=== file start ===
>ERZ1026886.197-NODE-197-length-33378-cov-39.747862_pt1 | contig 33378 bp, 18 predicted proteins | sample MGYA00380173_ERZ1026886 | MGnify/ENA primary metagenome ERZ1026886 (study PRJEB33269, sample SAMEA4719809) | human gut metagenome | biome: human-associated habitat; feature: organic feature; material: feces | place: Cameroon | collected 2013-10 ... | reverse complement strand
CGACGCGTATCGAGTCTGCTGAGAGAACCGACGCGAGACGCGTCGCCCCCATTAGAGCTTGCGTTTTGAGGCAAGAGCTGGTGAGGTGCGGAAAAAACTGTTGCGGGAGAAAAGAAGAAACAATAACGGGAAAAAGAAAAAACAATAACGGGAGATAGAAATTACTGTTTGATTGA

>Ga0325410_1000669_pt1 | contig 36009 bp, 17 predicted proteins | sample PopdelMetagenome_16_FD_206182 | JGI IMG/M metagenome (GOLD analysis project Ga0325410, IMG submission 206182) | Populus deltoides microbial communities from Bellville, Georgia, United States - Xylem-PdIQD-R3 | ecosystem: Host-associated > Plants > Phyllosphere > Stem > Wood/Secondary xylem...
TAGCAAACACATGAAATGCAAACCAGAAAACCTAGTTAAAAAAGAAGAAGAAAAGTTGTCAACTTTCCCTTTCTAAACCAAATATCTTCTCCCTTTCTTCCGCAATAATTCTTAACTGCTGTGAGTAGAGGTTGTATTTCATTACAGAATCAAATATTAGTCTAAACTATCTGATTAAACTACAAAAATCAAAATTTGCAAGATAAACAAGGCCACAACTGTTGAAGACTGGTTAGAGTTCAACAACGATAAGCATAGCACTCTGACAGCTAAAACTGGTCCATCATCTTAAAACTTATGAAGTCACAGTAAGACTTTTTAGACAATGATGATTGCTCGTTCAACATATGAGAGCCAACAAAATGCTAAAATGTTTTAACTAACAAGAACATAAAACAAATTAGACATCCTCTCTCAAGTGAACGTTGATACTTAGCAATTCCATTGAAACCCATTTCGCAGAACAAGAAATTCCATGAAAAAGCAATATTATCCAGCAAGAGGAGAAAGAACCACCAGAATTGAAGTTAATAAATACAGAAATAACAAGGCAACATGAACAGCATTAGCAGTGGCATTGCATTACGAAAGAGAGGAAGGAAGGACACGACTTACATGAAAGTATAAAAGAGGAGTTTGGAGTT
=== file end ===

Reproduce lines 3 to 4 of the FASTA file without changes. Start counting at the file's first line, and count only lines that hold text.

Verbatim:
>Ga0325410_1000669_pt1 | contig 36009 bp, 17 predicted proteins | sample PopdelMetagenome_16_FD_206182 | JGI IMG/M metagenome (GOLD analysis project Ga0325410, IMG submission 206182) | Populus deltoides microbial communities from Bellville, Georgia, United States - Xylem-PdIQD-R3 | ecosystem: Host-associated > Plants > Phyllosphere > Stem > Wood/Secondary xylem...
TAGCAAACACATGAAATGCAAACCAGAAAACCTAGTTAAAAAAGAAGAAGAAAAGTTGTCAACTTTCCCTTTCTAAACCAAATATCTTCTCCCTTTCTTCCGCAATAATTCTTAACTGCTGTGAGTAGAGGTTGTATTTCATTACAGAATCAAATATTAGTCTAAACTATCTGATTAAACTACAAAAATCAAAATTTGCAAGATAAACAAGGCCACAACTGTTGAAGACTGGTTAGAGTTCAACAACGATAAGCATAGCACTCTGACAGCTAAAACTGGTCCATCATCTTAAAACTTATGAAGTCACAGTAAGACTTTTTAGACAATGATGATTGCTCGTTCAACATATGAGAGCCAACAAAATGCTAAAATGTTTTAACTAACAAGAACATAAAACAAATTAGACATCCTCTCTCAAGTGAACGTTGATACTTAGCAATTCCATTGAAACCCATTTCGCAGAACAAGAAATTCCATGAAAAAGCAATATTATCCAGCAAGAGGAGAAAGAACCACCAGAATTGAAGTTAATAAATACAGAAATAACAAGGCAACATGAACAGCATTAGCAGTGGCATTGCATTACGAAAGAGAGGAAGGAAGGACACGACTTACATGAAAGTATAAAAGAGGAGTTTGGAGTT